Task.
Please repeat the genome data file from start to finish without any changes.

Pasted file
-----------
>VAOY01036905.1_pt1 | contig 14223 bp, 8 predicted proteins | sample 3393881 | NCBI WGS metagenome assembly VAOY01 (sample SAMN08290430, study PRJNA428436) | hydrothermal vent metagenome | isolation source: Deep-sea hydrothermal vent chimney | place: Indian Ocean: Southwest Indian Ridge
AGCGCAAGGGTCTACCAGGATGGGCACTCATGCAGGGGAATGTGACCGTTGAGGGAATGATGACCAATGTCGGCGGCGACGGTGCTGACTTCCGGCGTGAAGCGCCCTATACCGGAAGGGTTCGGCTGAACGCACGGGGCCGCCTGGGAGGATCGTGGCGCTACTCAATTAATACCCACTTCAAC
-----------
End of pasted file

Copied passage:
>VAOY01036905.1_pt1 | contig 14223 bp, 8 predicted proteins | sample 3393881 | NCBI WGS metagenome assembly VAOY01 (sample SAMN08290430, study PRJNA428436) | hydrothermal vent metagenome | isolation source: Deep-sea hydrothermal vent chimney | place: Indian Ocean: Southwest Indian Ridge
AGCGCAAGGGTCTACCAGGATGGGCACTCATGCAGGGGAATGTGACCGTTGAGGGAATGATGACCAATGTCGGCGGCGACGGTGCTGACTTCCGGCGTGAAGCGCCCTATACCGGAAGGGTTCGGCTGAACGCACGGGGCCGCCTGGGAGGATCGTGGCGCTACTCAATTAATACCCACTTCAAC